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Reactions Leading to Photochemical Smog

Absorption of a photon of electromagnetic radiation with a wavelength less than398 nm by a molecule of nitrogen dioxide,

NO2 + h NO + O (8.10.2)

CH4 + O  H3C + HO (8.10.3)

Methyl radical, H3C, and a hydroxyl radical, HO, where the dot shows a single unpaired electron

A chemical species with such a single electron is a free radical.

The hydroxyl radical is especially important in the formation of smog and in a wide variety of other kinds of photochemical reactions.

The methyl radical can react with an oxygen molecule,

H3C + O2 H3COO (8.10.4)

to produce a methylperoxyl radical, H3COO, a strongly oxidizing, reactive species

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Reactions Leading to Photochemical Smog

Important reaction is oxidation of NO back to photochemically active NO2

NO + H3COO NO2 + H3CO (8.10.5)

Literally hundreds of other reactions can occur, leading eventually to oxidized organic matter that produces the small particulate matter characteristic of smog.

Numerous noxious intermediates are generated.

• Ozone, O3, is the single species most characteristic of smog, toxic to plants and animals.

• Oxygen-rich organic compounds containing nitrogen that are potent oxidizers, of which peroxyacetyl nitrate, PAN, is the most common example.

• Aldehydes, which are irritants to eyes and the respiratory tract

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Harmful Effects of Smog

Adverse effects upon human health and comfort, plants, materials, and atmospheric quality

Ozone is generally regarded as being most harmful to humans, plants, and materials

• People exposed to 0.15 parts per million of ozone in air experience irritation to the respiratory mucous tissues accompanied by coughing, wheezing, and bronchial constriction.

• Especially pronounced for people exercising

Plants are harmed by exposure to nitrogen oxides, ozone, and peroxyacetyl nitrate (PAN, see above)

• PAN is the most harmful of these constituents, damaging younger plant leaves, especially.

• Ozone exposure causes formation of yellow spots on leaves, a condition called chlorotic stippling (below):

(Chlorotic stippling is manifested by yellow spots on a green leaf)

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Harmful Effects of Smog (Cont.)

Materials are attacked by oxidants

• Natural rubber is attacked by ozone; the hardening and cracking of natural rubber has been used as a test for the presence of ozone in the atmosphere.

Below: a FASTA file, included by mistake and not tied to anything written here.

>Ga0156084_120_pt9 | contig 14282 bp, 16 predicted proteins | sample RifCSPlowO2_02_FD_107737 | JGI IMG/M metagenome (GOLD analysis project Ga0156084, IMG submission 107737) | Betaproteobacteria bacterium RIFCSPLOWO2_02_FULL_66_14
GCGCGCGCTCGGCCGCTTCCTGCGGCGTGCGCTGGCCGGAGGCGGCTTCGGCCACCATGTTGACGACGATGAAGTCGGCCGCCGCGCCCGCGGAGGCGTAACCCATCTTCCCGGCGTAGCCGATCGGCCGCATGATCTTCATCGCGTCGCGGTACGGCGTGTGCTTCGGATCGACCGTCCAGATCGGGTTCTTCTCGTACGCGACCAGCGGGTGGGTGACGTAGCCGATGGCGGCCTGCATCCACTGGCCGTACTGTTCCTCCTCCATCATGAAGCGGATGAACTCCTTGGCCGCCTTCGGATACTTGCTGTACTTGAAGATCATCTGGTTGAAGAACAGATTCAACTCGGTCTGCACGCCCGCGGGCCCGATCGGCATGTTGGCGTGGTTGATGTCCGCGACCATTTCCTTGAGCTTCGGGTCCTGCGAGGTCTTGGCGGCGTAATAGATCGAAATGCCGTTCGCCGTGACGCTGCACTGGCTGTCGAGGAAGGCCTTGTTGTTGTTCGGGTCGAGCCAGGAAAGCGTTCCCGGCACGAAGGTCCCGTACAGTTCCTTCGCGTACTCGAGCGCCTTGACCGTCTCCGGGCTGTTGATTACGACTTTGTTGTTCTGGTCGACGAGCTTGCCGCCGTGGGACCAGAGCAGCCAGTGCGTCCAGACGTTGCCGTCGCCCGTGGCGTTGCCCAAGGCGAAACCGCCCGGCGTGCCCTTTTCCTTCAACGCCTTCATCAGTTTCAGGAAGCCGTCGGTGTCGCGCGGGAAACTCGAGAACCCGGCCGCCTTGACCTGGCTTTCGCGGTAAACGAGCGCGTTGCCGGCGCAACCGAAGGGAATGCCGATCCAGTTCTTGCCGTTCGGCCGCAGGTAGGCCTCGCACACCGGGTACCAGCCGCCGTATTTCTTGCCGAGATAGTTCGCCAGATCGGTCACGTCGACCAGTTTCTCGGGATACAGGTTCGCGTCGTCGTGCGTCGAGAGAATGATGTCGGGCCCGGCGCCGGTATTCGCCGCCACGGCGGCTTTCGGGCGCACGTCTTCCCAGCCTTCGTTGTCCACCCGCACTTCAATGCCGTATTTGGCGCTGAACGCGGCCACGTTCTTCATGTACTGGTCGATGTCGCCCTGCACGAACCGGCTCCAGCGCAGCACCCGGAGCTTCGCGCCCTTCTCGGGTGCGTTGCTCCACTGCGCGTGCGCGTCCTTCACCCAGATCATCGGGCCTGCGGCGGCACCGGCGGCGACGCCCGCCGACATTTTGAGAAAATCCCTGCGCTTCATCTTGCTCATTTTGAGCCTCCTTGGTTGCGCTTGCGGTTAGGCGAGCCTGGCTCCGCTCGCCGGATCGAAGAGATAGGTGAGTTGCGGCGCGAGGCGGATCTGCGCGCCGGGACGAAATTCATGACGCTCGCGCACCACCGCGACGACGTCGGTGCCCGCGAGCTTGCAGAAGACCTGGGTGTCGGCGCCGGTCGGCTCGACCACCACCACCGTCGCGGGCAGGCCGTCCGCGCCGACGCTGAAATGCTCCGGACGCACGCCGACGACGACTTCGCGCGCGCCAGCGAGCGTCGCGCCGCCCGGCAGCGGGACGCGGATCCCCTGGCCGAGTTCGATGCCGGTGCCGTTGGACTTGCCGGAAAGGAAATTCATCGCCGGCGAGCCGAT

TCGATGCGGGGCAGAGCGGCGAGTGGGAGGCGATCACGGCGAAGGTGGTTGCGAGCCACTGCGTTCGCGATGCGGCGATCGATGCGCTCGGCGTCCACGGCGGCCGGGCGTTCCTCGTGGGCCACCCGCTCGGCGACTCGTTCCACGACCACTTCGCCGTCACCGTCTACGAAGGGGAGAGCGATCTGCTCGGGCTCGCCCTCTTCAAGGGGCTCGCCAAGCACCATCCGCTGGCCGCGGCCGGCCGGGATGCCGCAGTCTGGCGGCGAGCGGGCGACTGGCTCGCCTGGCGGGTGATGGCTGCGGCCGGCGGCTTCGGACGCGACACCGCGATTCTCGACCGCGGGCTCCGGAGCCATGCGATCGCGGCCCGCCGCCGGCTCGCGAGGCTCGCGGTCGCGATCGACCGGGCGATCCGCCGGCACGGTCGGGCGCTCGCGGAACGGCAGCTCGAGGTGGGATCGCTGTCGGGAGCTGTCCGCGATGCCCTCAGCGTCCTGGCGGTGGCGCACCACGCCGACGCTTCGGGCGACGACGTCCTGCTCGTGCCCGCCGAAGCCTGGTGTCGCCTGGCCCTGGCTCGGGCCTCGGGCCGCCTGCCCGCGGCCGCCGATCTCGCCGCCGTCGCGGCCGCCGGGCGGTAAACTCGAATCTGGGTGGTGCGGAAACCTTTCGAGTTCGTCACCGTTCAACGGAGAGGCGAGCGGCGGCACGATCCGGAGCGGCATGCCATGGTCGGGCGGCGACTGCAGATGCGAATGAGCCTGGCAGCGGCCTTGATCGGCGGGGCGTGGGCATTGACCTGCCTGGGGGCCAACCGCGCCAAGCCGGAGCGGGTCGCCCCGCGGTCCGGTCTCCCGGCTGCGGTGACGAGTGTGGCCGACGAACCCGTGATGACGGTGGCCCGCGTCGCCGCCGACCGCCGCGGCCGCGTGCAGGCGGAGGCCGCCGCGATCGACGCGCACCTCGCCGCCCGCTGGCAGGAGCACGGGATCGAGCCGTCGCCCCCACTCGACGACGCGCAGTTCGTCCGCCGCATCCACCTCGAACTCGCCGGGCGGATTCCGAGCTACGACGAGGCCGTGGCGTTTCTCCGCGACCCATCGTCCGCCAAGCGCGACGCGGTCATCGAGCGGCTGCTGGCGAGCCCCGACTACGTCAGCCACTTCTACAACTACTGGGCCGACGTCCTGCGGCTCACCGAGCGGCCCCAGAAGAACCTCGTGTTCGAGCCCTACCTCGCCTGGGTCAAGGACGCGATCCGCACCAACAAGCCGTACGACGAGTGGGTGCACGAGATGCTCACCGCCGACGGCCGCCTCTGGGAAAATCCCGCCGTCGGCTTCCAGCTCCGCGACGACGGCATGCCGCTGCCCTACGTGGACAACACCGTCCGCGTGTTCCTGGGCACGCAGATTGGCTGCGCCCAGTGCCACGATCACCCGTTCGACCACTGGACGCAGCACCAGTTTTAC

Visibility-reducing aerosol particles

In general, quality of life and esthetics are harmed by photochemical smog.

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Smog and Green Chemistry: Can it Help?

A basic premise of green chemistry is to avoid the generation and release of chemical species with the potential to harm the environment.

The best way to avoid formation of smog is to avoid the release of nitrogen oxides and organic vapors that enable smog to form.

At an even more fundamental level, measures can be taken to avoid the use of technologies likely to release such substances, for example, by using alternatives to polluting automobiles for transportation.

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Solutions to the Smog Problem

The evolution of automotive pollution control devices to reduce smog provide an example of how green chemistry can be used to reduce pollution.

Initially command-and-control and “end-of-pipe” measures which often led to

• Poor performance • Very bad fuel economy

Now the automobile engine is a highly sophisticated computer-controlled machine that generally performs well, emits few air pollutants, and is highly efficient.

Has required an integrated approach involving reformulation of gasoline

• Elimination of tetraethyllead

• Reduction in smog-forming hydrocarbons

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Sustainable Measures with the Automobile

Electric automobiles that do not burn gasoline

• Limited range

Hybrid automobiles using a small gasoline or diesel engine that provides electricity to drive electric motors propelling the automobile and to recharge relatively smaller batteries.

Fuel cells that can produce electricity directly from the catalytic combination of elemental hydrogen and oxygen yielding water exhaust

• Best for fleet vehicles that can be refueled frequently

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Other Measures to Reduce Smog-Forming Emissions

Green chemistry applied to devices and processes other than automobiles to reduce smog-forming emissions

Organic solvents used for parts cleaning and other industrial operations, vapors of which are often released to the atmosphere contribute to photochemical smog.

• Substitution of water with proper additives or use of supercritical carbon dioxide fluid can eliminate such emissions.